Legion baseball teams adapting to athletes and their busy summers | TribLIVE.com
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Legion baseball teams adapting to athletes and their busy summers

Greg Macafee
1369261_web1_MS-MurryLegion06-060619
Louis Raggiunti | For the Tribune-Review
Murrysville Legion’s Shane Sciorilli (5) fields a late throw as Young Township’s Blake Fairman (27) slides in safely May 25, 2019 at Haymaker Field.
1369261_web1_MS-MurryLegion02-060619
Louis Raggiunti | For the Tribune-Review
Murrysville Legion pitcher Bronson Ianno (26) competes against Young Township May 25, 2019 at Haymaker Field.

Since 1925, American Legion baseball has been a staple in small communities all across the country.

In Western Pennsylvania alone, 34 teams currently play in two different regions, and over the course of the next few weeks a majority of those teams will compete for spots in regional and state tournaments.

Participating in the long-standing and nationally-recognized league gives athletes an opportunity to represent their communities, play with their high school teammates, and improve at a game that some of them will attempt to play at the next level.

With all of the advantages Legion baseball provides, several teams in Western Pennsylvania are thriving, but others are wading through a time where fielding a team on a consistent basis has become a struggle.

Low participation rates in some areas can be attributed to a few of different things. Some teams are met with the challenge of recruiting from smaller rural areas where the talent pool is smaller compared to bigger areas. Another problem teams are running into is athletes choosing to split between different sports during the summer.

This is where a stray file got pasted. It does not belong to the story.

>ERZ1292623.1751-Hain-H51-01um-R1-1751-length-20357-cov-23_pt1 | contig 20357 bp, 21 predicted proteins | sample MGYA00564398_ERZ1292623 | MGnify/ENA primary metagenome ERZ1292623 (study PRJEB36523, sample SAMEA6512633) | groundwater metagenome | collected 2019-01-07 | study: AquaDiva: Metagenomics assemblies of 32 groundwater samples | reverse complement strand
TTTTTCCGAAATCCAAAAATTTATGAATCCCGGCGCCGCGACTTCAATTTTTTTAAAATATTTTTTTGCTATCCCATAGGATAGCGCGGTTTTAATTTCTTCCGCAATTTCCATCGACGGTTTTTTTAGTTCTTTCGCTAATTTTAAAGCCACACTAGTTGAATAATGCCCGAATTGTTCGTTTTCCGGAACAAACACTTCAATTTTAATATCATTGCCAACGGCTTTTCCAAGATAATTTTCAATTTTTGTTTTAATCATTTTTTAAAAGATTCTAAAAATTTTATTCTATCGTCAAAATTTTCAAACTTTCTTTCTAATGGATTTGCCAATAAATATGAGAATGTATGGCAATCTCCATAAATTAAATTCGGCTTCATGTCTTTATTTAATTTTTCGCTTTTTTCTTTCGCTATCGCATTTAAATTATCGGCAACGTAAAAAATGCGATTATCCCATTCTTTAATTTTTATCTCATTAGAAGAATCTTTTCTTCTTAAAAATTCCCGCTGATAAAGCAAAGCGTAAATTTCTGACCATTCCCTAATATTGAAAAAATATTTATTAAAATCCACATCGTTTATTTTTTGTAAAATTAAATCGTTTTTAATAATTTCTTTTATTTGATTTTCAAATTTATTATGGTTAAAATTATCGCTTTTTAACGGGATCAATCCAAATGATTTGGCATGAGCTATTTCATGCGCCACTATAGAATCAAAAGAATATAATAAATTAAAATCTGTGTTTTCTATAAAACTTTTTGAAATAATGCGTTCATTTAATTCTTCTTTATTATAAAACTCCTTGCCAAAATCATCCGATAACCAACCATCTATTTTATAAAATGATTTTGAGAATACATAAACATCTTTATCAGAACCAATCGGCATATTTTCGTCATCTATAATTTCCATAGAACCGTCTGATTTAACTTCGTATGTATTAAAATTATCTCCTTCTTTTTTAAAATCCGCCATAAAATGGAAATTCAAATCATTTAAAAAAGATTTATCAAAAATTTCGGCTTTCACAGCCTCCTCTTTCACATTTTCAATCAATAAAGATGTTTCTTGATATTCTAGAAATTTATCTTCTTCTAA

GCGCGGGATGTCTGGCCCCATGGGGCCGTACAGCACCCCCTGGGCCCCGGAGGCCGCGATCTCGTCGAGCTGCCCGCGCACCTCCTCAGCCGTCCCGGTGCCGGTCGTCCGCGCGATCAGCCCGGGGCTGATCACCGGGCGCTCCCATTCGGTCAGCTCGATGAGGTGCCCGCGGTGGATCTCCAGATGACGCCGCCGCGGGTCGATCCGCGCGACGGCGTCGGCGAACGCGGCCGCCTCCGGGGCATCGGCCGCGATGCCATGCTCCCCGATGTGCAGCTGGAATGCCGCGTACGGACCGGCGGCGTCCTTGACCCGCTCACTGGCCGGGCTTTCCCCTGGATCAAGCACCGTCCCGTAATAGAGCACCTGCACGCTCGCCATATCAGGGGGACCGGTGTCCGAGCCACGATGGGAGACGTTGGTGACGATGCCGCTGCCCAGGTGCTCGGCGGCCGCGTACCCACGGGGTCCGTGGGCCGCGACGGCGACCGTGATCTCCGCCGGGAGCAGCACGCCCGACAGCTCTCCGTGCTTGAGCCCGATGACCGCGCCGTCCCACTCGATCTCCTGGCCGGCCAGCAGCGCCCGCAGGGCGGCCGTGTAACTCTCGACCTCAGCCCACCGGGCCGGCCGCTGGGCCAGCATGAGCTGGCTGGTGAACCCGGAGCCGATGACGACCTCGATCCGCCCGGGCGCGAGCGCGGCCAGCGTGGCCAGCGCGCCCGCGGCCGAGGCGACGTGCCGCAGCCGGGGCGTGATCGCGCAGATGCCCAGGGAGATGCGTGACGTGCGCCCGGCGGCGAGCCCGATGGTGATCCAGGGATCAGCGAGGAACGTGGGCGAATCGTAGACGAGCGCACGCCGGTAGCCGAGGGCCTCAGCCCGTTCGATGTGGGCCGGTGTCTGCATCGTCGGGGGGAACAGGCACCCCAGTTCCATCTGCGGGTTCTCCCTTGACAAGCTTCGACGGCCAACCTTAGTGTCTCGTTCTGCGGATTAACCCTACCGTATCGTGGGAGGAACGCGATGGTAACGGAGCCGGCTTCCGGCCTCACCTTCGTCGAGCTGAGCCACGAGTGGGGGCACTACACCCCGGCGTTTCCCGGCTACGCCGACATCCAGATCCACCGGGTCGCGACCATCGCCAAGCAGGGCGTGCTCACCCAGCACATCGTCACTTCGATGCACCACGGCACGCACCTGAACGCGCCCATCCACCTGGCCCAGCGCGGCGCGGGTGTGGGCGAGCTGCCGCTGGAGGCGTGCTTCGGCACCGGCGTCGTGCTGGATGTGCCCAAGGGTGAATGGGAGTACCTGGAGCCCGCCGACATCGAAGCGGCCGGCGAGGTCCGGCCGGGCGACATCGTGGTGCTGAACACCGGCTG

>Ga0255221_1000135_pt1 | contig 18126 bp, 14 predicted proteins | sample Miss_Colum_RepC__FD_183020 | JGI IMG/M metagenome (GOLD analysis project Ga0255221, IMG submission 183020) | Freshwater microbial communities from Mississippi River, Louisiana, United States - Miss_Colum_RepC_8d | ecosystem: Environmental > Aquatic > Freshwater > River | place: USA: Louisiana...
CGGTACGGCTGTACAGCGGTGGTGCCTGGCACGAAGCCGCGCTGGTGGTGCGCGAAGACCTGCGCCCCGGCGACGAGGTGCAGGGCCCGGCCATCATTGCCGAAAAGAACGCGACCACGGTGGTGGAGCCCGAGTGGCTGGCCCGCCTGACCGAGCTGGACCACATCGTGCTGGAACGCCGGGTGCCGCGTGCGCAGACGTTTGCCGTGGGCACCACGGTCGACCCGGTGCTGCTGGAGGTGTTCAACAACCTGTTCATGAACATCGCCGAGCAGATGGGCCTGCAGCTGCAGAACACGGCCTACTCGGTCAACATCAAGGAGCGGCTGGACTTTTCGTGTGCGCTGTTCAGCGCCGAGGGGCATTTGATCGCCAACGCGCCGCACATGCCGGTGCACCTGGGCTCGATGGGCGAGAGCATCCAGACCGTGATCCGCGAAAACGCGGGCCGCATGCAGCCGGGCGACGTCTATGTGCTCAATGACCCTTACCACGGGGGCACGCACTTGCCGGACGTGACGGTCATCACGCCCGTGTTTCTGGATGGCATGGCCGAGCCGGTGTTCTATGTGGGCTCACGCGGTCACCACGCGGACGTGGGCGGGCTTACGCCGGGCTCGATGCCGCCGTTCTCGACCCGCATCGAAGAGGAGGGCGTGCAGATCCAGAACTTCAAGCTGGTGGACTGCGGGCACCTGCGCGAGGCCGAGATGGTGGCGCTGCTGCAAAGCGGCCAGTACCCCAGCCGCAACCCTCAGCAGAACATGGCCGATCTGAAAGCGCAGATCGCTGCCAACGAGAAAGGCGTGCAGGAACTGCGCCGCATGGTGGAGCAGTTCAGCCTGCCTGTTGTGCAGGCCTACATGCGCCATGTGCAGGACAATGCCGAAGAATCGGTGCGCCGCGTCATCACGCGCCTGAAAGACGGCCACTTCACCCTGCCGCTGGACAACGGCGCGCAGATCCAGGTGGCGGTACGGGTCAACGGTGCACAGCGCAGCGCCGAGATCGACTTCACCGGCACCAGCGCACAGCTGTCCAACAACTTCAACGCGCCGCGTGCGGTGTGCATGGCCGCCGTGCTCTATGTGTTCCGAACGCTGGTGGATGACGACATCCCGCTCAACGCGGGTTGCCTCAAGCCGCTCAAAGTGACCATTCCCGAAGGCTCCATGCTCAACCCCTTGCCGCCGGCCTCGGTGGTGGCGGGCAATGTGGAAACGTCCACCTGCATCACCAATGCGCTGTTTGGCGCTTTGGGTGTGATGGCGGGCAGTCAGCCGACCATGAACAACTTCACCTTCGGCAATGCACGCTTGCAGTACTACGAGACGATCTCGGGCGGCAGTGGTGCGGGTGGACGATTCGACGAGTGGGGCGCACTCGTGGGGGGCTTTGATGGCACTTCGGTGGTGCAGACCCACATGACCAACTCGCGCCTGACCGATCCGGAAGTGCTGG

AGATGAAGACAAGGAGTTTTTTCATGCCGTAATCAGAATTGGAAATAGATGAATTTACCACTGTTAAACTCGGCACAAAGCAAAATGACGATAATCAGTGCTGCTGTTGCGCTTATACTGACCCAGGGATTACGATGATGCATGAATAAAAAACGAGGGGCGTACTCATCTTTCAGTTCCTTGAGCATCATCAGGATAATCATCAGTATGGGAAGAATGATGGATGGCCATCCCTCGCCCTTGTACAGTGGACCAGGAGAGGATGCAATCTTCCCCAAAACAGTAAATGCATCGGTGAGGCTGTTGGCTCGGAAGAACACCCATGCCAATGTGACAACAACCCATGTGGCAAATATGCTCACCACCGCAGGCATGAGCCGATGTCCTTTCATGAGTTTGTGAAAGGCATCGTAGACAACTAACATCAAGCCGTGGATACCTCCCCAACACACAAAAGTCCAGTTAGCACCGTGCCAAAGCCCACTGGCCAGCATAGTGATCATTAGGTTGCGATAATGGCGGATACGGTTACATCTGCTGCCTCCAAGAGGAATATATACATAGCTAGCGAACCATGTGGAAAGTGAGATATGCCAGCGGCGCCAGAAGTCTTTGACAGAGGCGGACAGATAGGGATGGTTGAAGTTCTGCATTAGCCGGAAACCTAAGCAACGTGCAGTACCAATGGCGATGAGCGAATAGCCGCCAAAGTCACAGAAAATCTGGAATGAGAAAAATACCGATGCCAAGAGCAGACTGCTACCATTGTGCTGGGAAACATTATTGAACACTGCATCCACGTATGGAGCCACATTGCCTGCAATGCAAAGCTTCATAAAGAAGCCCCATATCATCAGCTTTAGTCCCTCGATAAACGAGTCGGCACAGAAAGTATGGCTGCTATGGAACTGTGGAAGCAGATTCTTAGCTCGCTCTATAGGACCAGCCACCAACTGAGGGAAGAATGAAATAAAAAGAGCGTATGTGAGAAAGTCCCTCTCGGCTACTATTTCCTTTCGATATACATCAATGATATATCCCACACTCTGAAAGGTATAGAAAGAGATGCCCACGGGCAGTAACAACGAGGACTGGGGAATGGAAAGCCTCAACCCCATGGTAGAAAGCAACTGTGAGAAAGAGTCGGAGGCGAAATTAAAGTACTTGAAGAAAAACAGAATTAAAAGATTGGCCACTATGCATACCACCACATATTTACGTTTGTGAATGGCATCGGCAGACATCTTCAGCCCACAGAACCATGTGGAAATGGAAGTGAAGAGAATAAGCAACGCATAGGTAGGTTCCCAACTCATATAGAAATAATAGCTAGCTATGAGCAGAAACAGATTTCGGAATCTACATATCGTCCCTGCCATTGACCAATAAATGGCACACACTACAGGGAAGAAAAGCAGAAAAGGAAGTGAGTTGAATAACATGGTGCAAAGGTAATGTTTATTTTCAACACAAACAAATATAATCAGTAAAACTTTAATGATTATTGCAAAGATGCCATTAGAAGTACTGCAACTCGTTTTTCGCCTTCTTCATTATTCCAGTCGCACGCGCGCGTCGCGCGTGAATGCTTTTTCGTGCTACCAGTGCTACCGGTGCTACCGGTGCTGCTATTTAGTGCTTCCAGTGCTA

“There are just so many different things out there, different types of AAU type programs, and kids are just basically going all over the place,” Blackhawk manager Bob Amalia said. “Kids are just getting pulled from all different types of directions.”

For the past 32 years Amalia has been at the head of the Blackhawk Legion program. Because of his position as the head baseball coach at Blackhawk High School, Amalia has had the opportunity to encourage his players, both young and old, to play during the summertime, so he’s never had a problem fielding a team consistently.

“I don’t pressure the kids at all, but most of the kids want to play with their teammates,” Amalia said. “And I’ll also try to send them to big showcases because I want the kids to be successful at the next level and have the opportunity to play there.”

But, the longtime coach said he has started to notice a down trend with teams throughout the Beaver County league, which has eight teams split into two divisions. On occasion, teams have had trouble fielding a full roster for games.

“At that point, you try to reschedule the game,” Amalia said. “But like I said you have kids that are just all over the place; I think it’s happening everywhere.”

In the Pittsburgh area, teams like Blackhawk haven’t really experienced the problem of fielding a team on any given night. At the beginning of the season, Bethel Park manager Zeb Jansante said 33 players tried out for his team, but he could only keep 18 because of Legion rules.